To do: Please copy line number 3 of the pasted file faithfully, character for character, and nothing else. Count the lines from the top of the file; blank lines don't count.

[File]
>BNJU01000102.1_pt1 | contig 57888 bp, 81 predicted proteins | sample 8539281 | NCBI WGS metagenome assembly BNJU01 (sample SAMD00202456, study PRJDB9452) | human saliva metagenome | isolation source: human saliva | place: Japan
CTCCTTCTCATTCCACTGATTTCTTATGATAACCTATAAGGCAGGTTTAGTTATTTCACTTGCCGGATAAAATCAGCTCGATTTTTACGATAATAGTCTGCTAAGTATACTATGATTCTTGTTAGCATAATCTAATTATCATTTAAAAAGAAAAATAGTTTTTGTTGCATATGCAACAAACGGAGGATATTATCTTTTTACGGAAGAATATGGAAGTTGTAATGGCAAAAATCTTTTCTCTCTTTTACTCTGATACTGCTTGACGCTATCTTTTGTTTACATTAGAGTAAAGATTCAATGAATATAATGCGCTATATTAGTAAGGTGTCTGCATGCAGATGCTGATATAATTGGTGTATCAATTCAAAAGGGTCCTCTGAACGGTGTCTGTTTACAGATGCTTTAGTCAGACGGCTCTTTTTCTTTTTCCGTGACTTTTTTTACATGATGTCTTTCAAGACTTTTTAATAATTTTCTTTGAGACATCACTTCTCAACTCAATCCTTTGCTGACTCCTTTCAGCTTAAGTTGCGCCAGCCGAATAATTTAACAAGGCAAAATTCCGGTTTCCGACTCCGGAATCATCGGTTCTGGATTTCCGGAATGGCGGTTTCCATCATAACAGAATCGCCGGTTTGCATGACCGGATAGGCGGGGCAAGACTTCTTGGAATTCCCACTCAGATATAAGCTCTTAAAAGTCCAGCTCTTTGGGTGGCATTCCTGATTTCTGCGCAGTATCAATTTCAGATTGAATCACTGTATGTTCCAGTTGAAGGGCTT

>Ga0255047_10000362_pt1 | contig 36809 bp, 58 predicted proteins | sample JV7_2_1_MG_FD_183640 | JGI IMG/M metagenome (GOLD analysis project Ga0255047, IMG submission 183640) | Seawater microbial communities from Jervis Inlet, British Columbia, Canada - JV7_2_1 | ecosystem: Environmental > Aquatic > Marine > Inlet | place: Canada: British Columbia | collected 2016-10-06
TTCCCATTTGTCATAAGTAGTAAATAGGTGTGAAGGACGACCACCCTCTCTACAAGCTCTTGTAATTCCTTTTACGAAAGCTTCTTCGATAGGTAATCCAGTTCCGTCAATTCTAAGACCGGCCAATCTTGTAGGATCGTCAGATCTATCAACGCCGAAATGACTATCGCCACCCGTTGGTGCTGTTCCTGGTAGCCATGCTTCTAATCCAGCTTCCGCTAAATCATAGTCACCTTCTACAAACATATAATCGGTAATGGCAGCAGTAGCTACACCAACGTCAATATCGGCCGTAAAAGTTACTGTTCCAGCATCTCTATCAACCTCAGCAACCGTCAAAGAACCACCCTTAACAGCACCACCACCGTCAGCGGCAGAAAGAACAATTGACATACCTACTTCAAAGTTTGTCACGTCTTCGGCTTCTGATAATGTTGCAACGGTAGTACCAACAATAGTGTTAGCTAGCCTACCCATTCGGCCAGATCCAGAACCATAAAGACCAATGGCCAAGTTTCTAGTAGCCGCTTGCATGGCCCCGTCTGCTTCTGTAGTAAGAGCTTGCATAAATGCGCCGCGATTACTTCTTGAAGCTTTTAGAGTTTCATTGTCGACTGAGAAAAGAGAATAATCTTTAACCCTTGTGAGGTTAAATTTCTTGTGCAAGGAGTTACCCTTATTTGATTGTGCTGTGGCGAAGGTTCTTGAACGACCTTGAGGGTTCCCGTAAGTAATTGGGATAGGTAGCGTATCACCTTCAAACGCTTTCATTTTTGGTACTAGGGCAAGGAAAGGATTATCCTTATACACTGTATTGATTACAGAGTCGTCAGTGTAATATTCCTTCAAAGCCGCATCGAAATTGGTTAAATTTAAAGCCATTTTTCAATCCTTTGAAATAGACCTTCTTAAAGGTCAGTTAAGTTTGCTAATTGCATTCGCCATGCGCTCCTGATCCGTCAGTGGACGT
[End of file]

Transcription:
>Ga0255047_10000362_pt1 | contig 36809 bp, 58 predicted proteins | sample JV7_2_1_MG_FD_183640 | JGI IMG/M metagenome (GOLD analysis project Ga0255047, IMG submission 183640) | Seawater microbial communities from Jervis Inlet, British Columbia, Canada - JV7_2_1 | ecosystem: Environmental > Aquatic > Marine > Inlet | place: Canada: British Columbia | collected 2016-10-06